That's right folks. Five chocolate bars. All made with the same percentage of cocoa solids. And all made from a different variety of cocoa bean, grown in different locations of Nicaragua. I was in chocolate connoisseur heaven.
What was really cool about this package was it offered a detailed account of the cacao origin and bean type; a level of detail rarely found on chocolate packages. So not only did each chocolate bar package state the region where the cacao was grown, it also explained the number of producers (farms) the cacao came from, who the 'Main contributors' were, the zones of Nicaragua, the date of the cacao harvest, and the specific type of bean (i.e. Trinitario, Criollo, etc.).
For instance, the 80% Chuno chocolate bar was made from Trinitario-type cacao beans that were harvested between March 27th and April 5th of 2015, and produced by 69 producers. After analysis, these beans were thought to be grandfather to the coveted Criollo beans of Venezuela. Whereas the Johe 80% chocolate bar was made from 'Acriollo' cacao beans (an old Criollo variety) that were harvested on April 24th by 34 producers. You can see an example of this detail, printed on the Johe package, here:
|Detail from the back of Chaleur's Johe Nicaragua origin |
chocolate bar (80% cocoa solids).
Why is 'detail' so cool? For starters, when tasting chocolate, it is important to know the harvest years and the dates of the cacao harvest, to understand why chocolate of the same origin might taste different from the last batch that you tried. The bean type will also determine the flavour of the chocolate. And of course, the region where the beans are grown will definitely affect the resulting flavour of the chocolate. With five chocolate bars, this can get confusing, but it is also much appreciated by a chocolate connoisseurs and those studying to become knowledgeable chocolate tasters.
Over the course of a few weeks, I tasted all five bars. Each time, I compared and contrasted the chocolate bars to fully understand the difference in taste between them. Detailed tasting notes are below, but to sum up, I found the Nicalizo easiest on the palate, with Johe coming in second and Chuno a close third (although creamy with a light, lovely colour, Chuno still had a bitter bite to it.
The Rugoso and Tenor were the most bitter, and harshest on the palate, with both leaving a dry feeling in the mouth like a very dry red wine might. Although it would pair well with a dry red wine, I can see from a chocolate makers perspective, creating this type of line-up is eye opening in that it shows which bars would benefit from a little more sugar or cocoa butter, or perhaps a change of roasting time or conche length, to smooth out the bitter flavours.
I am not sure if Chaleur will be offering the same tasting box again, but I know that the chocolate maker is committed to innovation, and his 'chocolate curiosity' is always a driving force, so I imagine we will see more awesome products coming our way in the future.
Chocolate Tasting Notes and Details on Nicaragua Origin Chocolate Bars by Chaleur B Chocolat:
Tasting Notes: Fruity with a roasted nuts and cream flavour and a milk chocolate colour. Delicate, yet reminds me a little of the robust flavour of a Maranon, yet less fruity.
Beans: Acrillado Cacao primarily from the Matagalpa region, determined by geneticists as an old Criollo variety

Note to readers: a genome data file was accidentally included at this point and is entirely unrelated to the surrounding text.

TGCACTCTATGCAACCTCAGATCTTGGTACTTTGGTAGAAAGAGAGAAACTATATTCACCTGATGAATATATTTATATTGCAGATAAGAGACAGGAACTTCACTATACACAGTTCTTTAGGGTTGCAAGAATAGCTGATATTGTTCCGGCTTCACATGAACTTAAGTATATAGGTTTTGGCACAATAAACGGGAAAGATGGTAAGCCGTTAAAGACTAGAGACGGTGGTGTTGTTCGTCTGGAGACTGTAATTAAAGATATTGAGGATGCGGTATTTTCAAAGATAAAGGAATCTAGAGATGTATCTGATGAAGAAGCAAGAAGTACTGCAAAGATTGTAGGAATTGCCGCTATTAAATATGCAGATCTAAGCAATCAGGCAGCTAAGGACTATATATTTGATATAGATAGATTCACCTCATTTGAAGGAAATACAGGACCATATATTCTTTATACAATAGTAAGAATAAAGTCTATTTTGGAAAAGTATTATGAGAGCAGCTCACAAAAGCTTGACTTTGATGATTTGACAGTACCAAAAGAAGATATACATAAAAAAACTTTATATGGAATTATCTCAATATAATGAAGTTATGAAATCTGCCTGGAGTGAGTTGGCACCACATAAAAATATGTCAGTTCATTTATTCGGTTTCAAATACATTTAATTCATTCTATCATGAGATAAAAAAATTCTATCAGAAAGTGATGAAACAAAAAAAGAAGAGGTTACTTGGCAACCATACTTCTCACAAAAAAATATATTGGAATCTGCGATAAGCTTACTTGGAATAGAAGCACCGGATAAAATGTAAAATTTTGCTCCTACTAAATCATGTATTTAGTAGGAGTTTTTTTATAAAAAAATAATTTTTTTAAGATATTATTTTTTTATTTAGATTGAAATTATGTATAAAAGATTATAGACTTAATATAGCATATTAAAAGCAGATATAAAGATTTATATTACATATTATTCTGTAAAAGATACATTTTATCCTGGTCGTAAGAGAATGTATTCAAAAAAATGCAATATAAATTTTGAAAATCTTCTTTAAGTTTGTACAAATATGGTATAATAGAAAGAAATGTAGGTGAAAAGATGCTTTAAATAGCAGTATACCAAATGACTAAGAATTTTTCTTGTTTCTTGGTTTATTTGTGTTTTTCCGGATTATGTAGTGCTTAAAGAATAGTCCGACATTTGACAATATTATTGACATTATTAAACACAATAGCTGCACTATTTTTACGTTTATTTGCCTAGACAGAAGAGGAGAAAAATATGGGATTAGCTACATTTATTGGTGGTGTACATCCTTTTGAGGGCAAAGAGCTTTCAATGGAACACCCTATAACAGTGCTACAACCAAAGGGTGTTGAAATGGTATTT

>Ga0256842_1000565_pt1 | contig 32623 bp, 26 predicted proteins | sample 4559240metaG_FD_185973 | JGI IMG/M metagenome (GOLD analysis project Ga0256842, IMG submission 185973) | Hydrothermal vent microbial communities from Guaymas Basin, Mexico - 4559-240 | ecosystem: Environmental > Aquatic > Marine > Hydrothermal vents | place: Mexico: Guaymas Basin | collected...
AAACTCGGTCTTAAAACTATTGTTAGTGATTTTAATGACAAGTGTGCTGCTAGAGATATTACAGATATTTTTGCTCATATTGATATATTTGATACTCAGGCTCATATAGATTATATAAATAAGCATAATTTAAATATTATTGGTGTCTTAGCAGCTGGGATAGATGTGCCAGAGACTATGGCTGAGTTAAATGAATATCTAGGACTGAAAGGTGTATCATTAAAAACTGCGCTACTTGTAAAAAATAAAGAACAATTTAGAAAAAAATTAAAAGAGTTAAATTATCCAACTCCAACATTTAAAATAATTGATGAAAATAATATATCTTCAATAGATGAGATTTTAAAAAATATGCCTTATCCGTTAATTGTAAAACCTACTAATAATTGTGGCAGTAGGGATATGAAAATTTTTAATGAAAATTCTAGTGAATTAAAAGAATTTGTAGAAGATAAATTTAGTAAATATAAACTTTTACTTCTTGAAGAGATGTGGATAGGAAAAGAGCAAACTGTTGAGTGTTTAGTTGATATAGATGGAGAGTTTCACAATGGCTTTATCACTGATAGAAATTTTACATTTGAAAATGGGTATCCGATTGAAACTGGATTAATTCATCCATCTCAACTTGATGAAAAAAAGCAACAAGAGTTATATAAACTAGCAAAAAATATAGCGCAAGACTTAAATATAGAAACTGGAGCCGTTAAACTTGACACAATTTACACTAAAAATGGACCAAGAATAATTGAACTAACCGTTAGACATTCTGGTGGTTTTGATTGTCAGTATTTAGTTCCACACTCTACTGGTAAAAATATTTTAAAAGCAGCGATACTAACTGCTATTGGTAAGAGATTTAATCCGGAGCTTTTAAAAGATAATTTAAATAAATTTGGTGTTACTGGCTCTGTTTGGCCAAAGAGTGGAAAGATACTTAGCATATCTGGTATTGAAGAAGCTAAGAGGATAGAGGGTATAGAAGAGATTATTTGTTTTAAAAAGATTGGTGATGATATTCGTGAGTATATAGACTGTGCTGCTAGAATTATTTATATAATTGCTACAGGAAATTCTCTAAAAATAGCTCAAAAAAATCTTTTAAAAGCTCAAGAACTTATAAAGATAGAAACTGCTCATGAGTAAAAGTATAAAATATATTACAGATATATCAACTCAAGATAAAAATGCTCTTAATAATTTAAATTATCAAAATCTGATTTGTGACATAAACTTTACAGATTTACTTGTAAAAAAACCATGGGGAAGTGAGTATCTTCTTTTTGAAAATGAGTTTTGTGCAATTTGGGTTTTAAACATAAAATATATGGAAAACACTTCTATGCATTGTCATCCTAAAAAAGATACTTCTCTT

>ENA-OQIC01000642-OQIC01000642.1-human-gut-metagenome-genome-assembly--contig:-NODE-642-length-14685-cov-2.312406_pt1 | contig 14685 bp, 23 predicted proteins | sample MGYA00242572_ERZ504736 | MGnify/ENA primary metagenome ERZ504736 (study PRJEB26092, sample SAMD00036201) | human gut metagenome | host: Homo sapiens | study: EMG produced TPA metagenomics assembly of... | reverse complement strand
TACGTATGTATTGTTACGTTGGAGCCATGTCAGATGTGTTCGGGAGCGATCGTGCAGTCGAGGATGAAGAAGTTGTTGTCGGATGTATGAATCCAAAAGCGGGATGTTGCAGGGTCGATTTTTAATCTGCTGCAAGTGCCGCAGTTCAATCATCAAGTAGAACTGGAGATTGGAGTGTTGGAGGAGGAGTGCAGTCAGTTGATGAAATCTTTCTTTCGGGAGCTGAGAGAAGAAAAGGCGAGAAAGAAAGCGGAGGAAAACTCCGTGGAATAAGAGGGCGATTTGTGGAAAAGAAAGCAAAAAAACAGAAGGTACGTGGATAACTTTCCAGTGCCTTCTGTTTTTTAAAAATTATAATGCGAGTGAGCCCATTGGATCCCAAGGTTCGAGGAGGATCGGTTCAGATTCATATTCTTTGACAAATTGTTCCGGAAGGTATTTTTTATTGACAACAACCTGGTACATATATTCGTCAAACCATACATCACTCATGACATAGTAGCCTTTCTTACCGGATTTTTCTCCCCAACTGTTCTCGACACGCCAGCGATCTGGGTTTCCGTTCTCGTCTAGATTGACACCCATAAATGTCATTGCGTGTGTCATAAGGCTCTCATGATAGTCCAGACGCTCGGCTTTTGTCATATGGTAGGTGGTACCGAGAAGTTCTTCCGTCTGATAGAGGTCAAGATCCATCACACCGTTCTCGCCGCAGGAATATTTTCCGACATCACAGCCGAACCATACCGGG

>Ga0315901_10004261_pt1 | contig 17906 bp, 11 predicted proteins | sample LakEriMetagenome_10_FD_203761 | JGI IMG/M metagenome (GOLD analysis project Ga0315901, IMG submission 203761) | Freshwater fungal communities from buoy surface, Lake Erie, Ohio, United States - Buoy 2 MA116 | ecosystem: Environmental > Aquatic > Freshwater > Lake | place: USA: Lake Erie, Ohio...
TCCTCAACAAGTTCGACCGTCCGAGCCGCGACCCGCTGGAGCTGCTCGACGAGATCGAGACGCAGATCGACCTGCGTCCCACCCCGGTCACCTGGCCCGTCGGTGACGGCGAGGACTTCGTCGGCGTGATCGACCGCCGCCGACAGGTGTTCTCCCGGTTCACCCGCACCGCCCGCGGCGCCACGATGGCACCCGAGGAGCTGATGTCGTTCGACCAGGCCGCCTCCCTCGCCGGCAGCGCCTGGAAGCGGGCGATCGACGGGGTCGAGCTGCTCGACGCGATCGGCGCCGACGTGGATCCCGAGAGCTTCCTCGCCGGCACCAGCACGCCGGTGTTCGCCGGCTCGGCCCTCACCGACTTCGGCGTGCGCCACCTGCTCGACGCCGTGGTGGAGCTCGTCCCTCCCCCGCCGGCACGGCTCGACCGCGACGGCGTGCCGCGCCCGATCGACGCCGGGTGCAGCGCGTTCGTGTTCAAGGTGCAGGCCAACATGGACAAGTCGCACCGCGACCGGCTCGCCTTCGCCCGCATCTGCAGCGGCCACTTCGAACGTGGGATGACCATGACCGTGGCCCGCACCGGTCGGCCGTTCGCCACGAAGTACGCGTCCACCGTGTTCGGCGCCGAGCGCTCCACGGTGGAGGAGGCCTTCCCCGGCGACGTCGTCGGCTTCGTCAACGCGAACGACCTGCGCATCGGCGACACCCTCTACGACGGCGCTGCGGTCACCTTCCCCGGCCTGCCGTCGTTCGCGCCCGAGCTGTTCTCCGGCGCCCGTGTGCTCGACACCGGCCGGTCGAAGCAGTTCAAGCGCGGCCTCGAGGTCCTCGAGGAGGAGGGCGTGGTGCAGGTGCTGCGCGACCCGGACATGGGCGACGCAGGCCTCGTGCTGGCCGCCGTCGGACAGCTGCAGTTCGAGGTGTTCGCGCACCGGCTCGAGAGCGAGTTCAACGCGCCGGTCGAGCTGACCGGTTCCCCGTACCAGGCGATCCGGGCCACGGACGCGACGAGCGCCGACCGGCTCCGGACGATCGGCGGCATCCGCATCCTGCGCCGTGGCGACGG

Harvest: April 24th, 2015
Number of producers: 34
Tenor La Dalia, 80%
Tasting Notes: Very dark in colour, nearly black, with an upfront bitter cocoa flavour - bitter, earthy, hmmmm don't taste the fruit... need to retaste.
Beans: Blend of several unclassified varieties from one plantation in the Northern Highlands of Nicaragua.
Harvest: April 24, 2015
Number of producers: 10
Tasting Notes: Very light in colour like the Johe, licorice taste with a milk chocolate taste and fruity finish. A wee bit acidic. This on is the easiest on the palate, with Johe coming in a close second.
Beans: Trinitario hybrid, grown primarily in the Northern Highlands of Nicaragua, determined to be possible grandfather to Venezuelan Criollo.
Harvest: February 27th to April 24th, 2015
Number of producers: 50
Tasting Notes: Creamy, yet acidic bite. Very smooth, bitter olive flavour, lightly-burnt nuts with husks on (the bitterness of hazelnut or almond husk), burnt cream with a slightly bitter bite? The lightest shade of brown among all of the chocolate bars.
Beans: Trinitario hybrid originating of the Northern Highlands of Nicaragua, with analysis by geneticists as the possible grandfather to Criollo trees of Venezuela. This explains the colour, if you have had Venezuelan Criollo you'll understand.
Harvest: March 27 to April 5, 2015
Number of producers: 69
Tasting Notes: This chocolate bar features a spice, and a harsh bite, and certainly has the most bitter flavour of all five chocolate bars. There is an initial upfront bite that is often experienced with most 100% dark chocolate bars. The cool reddish shade shows a clear difference between it and the other bars, and the little berry fruit and red grape aftertaste remind me a little of a Madagascar criollo.
Beans: This chocolate is made from a Trinitario variety, also thought to be grandfather to the Venezuelan Criollo. The Rugoso cocoa bean was awarded a Cocoa of Excellence award at the International Cocoa Awards in 2015 in Paris. Learn more about it here. Dany Maquis, Chaleur founder and chocolate maker, agrees that this is a great bean, but after making the 80% chocolate for this tasting box and testing the beans in his factory, he feels the bitterness of the cacao is more suitable in a 70% dark chocolate. Without even tasting the 70% chocolate, I still agree with that sentiment.
Harvest: between March 10th and April 22nd, 2015
Number of producers: 49